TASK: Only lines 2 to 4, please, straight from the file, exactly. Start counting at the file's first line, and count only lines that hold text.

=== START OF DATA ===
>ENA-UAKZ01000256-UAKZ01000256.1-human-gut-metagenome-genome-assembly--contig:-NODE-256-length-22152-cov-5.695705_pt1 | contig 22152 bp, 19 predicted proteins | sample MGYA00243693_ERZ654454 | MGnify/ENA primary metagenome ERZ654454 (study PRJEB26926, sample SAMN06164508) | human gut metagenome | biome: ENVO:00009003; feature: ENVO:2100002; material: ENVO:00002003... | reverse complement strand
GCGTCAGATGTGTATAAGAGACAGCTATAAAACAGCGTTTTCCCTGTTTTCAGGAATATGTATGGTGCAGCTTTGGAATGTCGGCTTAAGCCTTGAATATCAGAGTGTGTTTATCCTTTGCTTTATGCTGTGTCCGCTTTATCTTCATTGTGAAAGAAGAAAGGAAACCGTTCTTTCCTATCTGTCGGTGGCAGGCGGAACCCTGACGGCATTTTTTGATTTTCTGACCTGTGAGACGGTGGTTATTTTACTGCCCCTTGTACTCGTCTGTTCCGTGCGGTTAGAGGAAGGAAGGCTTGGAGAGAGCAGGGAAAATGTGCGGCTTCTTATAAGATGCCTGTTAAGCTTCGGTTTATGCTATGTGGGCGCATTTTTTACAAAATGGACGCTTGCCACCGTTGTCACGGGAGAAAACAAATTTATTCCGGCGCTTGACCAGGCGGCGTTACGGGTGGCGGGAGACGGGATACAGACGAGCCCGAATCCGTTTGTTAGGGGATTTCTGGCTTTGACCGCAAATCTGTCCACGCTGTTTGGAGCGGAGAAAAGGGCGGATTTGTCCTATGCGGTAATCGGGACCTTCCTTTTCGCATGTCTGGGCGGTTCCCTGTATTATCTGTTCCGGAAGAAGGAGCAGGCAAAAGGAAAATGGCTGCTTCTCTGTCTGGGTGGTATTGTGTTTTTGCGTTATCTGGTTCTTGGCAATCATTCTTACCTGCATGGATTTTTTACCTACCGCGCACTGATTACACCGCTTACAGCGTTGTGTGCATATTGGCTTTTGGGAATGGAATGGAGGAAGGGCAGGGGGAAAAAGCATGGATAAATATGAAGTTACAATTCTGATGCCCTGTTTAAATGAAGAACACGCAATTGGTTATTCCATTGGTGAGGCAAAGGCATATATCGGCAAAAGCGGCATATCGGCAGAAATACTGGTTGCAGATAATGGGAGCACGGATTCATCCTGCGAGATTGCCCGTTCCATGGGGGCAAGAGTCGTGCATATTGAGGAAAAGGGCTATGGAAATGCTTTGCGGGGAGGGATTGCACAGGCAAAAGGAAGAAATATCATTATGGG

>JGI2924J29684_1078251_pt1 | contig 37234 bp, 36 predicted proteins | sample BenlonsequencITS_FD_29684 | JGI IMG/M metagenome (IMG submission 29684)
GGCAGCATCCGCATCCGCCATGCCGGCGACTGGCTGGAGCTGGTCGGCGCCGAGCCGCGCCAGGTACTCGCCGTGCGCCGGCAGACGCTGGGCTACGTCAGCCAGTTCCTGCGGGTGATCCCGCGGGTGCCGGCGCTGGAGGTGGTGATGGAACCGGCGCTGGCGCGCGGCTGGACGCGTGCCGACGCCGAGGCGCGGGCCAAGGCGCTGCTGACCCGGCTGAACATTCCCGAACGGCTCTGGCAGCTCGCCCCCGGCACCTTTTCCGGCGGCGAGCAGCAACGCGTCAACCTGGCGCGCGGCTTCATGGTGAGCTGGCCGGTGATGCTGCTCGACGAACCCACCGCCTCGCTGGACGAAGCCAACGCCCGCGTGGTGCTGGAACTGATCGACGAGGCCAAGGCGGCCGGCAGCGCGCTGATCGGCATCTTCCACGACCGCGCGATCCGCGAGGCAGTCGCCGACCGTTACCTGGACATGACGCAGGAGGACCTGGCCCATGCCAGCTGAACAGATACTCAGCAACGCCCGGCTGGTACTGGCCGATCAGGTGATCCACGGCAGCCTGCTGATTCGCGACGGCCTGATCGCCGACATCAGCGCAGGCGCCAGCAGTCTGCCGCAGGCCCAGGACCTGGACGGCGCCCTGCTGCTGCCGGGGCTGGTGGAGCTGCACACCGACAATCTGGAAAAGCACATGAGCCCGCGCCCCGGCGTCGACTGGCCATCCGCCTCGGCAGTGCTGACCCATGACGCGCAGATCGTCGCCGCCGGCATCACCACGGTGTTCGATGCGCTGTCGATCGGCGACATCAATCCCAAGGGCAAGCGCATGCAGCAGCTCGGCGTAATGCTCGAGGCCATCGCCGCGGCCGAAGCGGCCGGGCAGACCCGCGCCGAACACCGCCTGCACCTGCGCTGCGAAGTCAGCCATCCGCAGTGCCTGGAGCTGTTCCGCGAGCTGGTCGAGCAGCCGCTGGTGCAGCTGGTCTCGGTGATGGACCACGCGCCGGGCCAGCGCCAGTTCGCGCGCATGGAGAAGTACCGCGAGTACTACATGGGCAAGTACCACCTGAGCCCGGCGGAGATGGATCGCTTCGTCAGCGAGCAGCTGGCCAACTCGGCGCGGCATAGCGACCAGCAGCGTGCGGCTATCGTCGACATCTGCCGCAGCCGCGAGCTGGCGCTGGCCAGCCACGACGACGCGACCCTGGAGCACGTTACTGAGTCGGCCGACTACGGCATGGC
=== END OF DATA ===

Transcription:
GCGTCAGATGTGTATAAGAGACAGCTATAAAACAGCGTTTTCCCTGTTTTCAGGAATATGTATGGTGCAGCTTTGGAATGTCGGCTTAAGCCTTGAATATCAGAGTGTGTTTATCCTTTGCTTTATGCTGTGTCCGCTTTATCTTCATTGTGAAAGAAGAAAGGAAACCGTTCTTTCCTATCTGTCGGTGGCAGGCGGAACCCTGACGGCATTTTTTGATTTTCTGACCTGTGAGACGGTGGTTATTTTACTGCCCCTTGTACTCGTCTGTTCCGTGCGGTTAGAGGAAGGAAGGCTTGGAGAGAGCAGGGAAAATGTGCGGCTTCTTATAAGATGCCTGTTAAGCTTCGGTTTATGCTATGTGGGCGCATTTTTTACAAAATGGACGCTTGCCACCGTTGTCACGGGAGAAAACAAATTTATTCCGGCGCTTGACCAGGCGGCGTTACGGGTGGCGGGAGACGGGATACAGACGAGCCCGAATCCGTTTGTTAGGGGATTTCTGGCTTTGACCGCAAATCTGTCCACGCTGTTTGGAGCGGAGAAAAGGGCGGATTTGTCCTATGCGGTAATCGGGACCTTCCTTTTCGCATGTCTGGGCGGTTCCCTGTATTATCTGTTCCGGAAGAAGGAGCAGGCAAAAGGAAAATGGCTGCTTCTCTGTCTGGGTGGTATTGTGTTTTTGCGTTATCTGGTTCTTGGCAATCATTCTTACCTGCATGGATTTTTTACCTACCGCGCACTGATTACACCGCTTACAGCGTTGTGTGCATATTGGCTTTTGGGAATGGAATGGAGGAAGGGCAGGGGGAAAAAGCATGGATAAATATGAAGTTACAATTCTGATGCCCTGTTTAAATGAAGAACACGCAATTGGTTATTCCATTGGTGAGGCAAAGGCATATATCGGCAAAAGCGGCATATCGGCAGAAATACTGGTTGCAGATAATGGGAGCACGGATTCATCCTGCGAGATTGCCCGTTCCATGGGGGCAAGAGTCGTGCATATTGAGGAAAAGGGCTATGGAAATGCTTTGCGGGGAGGGATTGCACAGGCAAAAGGAAGAAATATCATTATGGG

>JGI2924J29684_1078251_pt1 | contig 37234 bp, 36 predicted proteins | sample BenlonsequencITS_FD_29684 | JGI IMG/M metagenome (IMG submission 29684)
GGCAGCATCCGCATCCGCCATGCCGGCGACTGGCTGGAGCTGGTCGGCGCCGAGCCGCGCCAGGTACTCGCCGTGCGCCGGCAGACGCTGGGCTACGTCAGCCAGTTCCTGCGGGTGATCCCGCGGGTGCCGGCGCTGGAGGTGGTGATGGAACCGGCGCTGGCGCGCGGCTGGACGCGTGCCGACGCCGAGGCGCGGGCCAAGGCGCTGCTGACCCGGCTGAACATTCCCGAACGGCTCTGGCAGCTCGCCCCCGGCACCTTTTCCGGCGGCGAGCAGCAACGCGTCAACCTGGCGCGCGGCTTCATGGTGAGCTGGCCGGTGATGCTGCTCGACGAACCCACCGCCTCGCTGGACGAAGCCAACGCCCGCGTGGTGCTGGAACTGATCGACGAGGCCAAGGCGGCCGGCAGCGCGCTGATCGGCATCTTCCACGACCGCGCGATCCGCGAGGCAGTCGCCGACCGTTACCTGGACATGACGCAGGAGGACCTGGCCCATGCCAGCTGAACAGATACTCAGCAACGCCCGGCTGGTACTGGCCGATCAGGTGATCCACGGCAGCCTGCTGATTCGCGACGGCCTGATCGCCGACATCAGCGCAGGCGCCAGCAGTCTGCCGCAGGCCCAGGACCTGGACGGCGCCCTGCTGCTGCCGGGGCTGGTGGAGCTGCACACCGACAATCTGGAAAAGCACATGAGCCCGCGCCCCGGCGTCGACTGGCCATCCGCCTCGGCAGTGCTGACCCATGACGCGCAGATCGTCGCCGCCGGCATCACCACGGTGTTCGATGCGCTGTCGATCGGCGACATCAATCCCAAGGGCAAGCGCATGCAGCAGCTCGGCGTAATGCTCGAGGCCATCGCCGCGGCCGAAGCGGCCGGGCAGACCCGCGCCGAACACCGCCTGCACCTGCGCTGCGAAGTCAGCCATCCGCAGTGCCTGGAGCTGTTCCGCGAGCTGGTCGAGCAGCCGCTGGTGCAGCTGGTCTCGGTGATGGACCACGCGCCGGGCCAGCGCCAGTTCGCGCGCATGGAGAAGTACCGCGAGTACTACATGGGCAAGTACCACCTGAGCCCGGCGGAGATGGATCGCTTCGTCAGCGAGCAGCTGGCCAACTCGGCGCGGCATAGCGACCAGCAGCGTGCGGCTATCGTCGACATCTGCCGCAGCCGCGAGCTGGCGCTGGCCAGCCACGACGACGCGACCCTGGAGCACGTTACTGAGTCGGCCGACTACGGCATGGC